TALLAHASSEE, Fla. — Tragedy often leads to triumph, and change. When it comes to gun control, survivors of last week's high school massacre in Florida certainly hope so.
"It's not going to happen again," says Alexis Gayda. The former student from Marjory Stoneman Douglas High School says, "We're not going to let this happen again."
Dozens of teens with ties to Stoneman Douglas in Parkland are bus-bound to the state capitol in Tallahassee to demand stricter gun laws. They represent the 17 students and teachers killed for no reason.
"It's scary," says high school student Jackson Barber. "You never think, no one ever thinks it's going to happen until it does."
The capital caravan includes a vigil and prayers for change across the country. "It's kind of a national problem at this point," says Barber. "There have been too many so quickly right in a row and to me its important to show support."
The couple who took confessed gunman Nikolas Cruz in after his adoptive mother died in November told Good Morning America they had a "monster" living under their roof, and never knew it.
"We had rules," said James Snead. "And, (Cruz) followed every rule to the T."
They say they knew the 19-year-old had guns, but thought they`d restricted his access. "I thought I had the only key to the gun safe"
According to the family`s attorney, they knew nothing about the 20+ police visits to the Cruz home between 2011 and 2016 because of his outbursts. Or the Florida Department of Children and Families report detailing his depression, self-mutilation, mental illness, and tendency to put hateful symbols and language on his backpack. That report came out a full year before they took him in.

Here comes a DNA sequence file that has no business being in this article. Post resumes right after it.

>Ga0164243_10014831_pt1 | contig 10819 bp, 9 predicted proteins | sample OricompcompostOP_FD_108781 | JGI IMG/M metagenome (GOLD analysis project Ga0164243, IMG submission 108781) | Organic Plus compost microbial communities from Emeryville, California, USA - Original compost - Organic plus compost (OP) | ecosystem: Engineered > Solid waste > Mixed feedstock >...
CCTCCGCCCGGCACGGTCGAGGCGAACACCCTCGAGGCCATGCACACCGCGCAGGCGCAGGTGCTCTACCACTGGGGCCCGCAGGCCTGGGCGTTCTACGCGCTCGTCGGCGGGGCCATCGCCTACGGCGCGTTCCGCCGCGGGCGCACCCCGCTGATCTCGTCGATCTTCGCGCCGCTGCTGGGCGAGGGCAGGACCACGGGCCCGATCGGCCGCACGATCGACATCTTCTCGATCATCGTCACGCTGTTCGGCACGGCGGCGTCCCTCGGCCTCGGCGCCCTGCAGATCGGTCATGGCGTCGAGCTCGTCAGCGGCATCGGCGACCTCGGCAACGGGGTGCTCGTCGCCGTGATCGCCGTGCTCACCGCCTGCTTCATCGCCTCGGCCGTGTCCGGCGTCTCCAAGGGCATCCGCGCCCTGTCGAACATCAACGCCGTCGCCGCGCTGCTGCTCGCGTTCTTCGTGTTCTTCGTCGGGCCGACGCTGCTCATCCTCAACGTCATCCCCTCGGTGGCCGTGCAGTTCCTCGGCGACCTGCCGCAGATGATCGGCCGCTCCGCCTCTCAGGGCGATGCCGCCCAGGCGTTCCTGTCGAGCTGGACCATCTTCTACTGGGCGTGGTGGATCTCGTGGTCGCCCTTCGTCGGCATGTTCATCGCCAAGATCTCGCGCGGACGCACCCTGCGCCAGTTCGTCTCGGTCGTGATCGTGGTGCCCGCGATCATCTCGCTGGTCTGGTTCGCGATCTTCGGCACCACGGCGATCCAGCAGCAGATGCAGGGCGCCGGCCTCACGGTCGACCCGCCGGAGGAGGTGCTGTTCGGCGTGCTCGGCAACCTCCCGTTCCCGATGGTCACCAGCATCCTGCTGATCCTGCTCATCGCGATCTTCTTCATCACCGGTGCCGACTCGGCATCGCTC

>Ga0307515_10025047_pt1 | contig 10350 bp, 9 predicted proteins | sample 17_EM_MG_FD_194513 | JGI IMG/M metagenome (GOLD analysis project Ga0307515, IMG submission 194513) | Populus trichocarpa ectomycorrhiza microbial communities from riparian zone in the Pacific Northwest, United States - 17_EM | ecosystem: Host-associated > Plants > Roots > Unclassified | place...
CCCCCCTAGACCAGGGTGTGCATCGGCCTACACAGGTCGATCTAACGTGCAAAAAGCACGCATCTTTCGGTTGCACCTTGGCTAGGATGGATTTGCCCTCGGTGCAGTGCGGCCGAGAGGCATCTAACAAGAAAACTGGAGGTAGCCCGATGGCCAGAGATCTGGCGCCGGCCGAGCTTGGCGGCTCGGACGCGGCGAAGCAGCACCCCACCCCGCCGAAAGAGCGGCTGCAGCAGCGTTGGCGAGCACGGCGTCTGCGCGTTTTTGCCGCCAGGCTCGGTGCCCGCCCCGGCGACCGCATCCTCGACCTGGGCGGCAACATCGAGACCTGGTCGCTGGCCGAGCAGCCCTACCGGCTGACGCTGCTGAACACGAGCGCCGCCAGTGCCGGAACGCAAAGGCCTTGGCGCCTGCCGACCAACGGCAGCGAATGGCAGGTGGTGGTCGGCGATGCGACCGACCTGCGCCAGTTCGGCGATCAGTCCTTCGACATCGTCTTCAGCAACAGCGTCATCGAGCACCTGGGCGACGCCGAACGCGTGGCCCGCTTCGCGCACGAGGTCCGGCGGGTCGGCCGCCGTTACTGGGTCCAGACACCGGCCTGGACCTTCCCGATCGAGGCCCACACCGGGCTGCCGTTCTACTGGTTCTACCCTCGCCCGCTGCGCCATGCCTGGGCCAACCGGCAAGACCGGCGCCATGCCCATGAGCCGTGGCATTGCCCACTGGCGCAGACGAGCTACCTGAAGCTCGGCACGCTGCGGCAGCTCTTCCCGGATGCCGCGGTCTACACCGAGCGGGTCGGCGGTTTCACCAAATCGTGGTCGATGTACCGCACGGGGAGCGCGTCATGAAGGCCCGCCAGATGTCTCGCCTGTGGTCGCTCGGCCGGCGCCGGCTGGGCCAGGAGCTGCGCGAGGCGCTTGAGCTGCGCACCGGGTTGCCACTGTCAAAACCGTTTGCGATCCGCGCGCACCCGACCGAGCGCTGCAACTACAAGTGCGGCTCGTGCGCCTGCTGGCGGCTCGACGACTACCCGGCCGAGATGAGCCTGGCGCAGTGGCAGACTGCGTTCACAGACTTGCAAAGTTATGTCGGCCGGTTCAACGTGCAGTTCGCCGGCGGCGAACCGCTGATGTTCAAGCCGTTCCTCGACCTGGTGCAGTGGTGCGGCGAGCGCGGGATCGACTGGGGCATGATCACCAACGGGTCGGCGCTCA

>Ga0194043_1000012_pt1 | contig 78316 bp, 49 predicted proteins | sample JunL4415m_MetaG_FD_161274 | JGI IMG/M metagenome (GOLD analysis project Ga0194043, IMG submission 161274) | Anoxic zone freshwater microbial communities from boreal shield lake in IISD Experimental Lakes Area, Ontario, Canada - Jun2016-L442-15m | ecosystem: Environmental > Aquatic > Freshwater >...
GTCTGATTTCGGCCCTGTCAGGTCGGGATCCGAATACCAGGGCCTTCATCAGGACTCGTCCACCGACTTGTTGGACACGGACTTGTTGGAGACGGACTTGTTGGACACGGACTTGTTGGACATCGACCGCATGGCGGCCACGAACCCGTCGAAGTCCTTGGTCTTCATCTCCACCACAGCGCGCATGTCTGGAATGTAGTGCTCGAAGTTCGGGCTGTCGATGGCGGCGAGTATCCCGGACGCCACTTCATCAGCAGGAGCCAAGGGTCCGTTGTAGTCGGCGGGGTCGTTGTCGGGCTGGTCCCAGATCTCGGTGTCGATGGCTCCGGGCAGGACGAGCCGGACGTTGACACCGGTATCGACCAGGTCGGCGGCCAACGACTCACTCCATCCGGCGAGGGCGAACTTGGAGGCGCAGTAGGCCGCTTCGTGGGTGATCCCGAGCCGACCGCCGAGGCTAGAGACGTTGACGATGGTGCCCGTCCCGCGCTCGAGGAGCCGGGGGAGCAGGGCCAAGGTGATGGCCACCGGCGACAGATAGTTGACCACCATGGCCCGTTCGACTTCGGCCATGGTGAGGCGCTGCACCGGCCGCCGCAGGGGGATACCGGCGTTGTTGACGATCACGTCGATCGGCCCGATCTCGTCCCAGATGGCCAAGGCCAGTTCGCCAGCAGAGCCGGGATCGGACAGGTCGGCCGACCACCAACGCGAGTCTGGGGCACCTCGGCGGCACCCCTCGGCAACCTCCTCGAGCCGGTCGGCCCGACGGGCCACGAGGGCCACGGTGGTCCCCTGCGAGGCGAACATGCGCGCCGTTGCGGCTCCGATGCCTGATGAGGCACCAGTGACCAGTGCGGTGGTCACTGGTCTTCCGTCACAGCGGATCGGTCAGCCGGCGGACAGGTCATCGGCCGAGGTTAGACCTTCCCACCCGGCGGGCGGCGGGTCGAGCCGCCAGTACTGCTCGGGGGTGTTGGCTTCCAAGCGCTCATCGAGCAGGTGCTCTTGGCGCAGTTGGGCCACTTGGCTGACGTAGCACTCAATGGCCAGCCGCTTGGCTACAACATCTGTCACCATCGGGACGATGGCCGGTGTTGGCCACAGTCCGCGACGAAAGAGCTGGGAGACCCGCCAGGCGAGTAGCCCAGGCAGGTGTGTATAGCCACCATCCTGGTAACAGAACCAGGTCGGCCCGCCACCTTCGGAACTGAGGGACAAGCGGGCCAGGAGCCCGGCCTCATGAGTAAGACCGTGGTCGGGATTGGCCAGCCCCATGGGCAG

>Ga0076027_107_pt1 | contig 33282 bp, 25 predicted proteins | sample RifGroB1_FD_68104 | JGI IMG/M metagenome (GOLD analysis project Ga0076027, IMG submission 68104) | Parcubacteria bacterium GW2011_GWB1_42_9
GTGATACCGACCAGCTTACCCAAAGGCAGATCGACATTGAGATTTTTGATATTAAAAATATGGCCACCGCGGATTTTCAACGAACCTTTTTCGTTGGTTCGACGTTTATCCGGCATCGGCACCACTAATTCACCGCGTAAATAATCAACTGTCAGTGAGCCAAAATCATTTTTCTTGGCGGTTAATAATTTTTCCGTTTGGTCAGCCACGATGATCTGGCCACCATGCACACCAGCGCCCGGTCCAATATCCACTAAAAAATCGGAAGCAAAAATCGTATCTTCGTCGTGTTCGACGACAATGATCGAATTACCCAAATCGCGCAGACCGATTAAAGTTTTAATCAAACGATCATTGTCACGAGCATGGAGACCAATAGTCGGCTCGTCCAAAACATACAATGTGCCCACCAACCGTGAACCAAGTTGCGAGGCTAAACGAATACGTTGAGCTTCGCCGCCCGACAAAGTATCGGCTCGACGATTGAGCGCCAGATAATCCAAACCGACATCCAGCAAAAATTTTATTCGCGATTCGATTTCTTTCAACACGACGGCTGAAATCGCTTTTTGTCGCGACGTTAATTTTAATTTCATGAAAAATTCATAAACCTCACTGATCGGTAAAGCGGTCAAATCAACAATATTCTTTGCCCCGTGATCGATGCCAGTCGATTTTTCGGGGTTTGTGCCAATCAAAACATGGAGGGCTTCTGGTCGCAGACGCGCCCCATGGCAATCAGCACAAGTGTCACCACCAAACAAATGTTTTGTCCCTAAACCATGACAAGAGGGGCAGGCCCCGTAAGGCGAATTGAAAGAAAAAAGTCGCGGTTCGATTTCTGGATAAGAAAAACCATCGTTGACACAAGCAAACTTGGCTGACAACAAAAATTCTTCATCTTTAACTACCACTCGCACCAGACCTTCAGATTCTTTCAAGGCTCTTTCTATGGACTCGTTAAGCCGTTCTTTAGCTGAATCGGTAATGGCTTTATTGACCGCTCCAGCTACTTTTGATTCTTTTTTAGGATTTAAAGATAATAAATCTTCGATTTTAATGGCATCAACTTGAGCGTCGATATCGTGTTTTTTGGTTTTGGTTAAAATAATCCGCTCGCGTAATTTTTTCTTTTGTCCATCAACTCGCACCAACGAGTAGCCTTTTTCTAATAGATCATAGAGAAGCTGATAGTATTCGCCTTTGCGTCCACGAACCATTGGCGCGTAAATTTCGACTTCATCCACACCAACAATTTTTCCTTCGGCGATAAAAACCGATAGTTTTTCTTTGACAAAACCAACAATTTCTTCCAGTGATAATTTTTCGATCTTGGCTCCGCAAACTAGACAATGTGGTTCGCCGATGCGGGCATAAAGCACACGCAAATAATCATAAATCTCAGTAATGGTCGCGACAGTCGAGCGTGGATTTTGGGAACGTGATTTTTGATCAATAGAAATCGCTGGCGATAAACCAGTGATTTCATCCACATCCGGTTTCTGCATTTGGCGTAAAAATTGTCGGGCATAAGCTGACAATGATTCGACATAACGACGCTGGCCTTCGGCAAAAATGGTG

James and Kimberly Snead's son was friends with Cruz. But Kimberly Snead says they had no idea he was capable of such carnage. "We're learning a lot about all of this just the same as everybody else, you know, and we feel betrayed as well, and just shocked."
Cruz opened fire with an AR-15. Investigators say he had at least 10 rifles in his arsenal. Almost immediately, the firearm debate caught fire again. One gun owner took matters into her hands her way on Facebook.
"I'm not going to let the 2nd Amendment anymore be used as an excuse for considering children as collateral damage," says Amanda Meyer in her video. She then proceeds to use an electric saw to destroy her gun."
Meyer says she's not opposed to the 2nd Amendment, just the way pro-gun activists and politicians interpret it.
When it comes to guns and violence, clearly everyone thinks they've got a handle on the solution.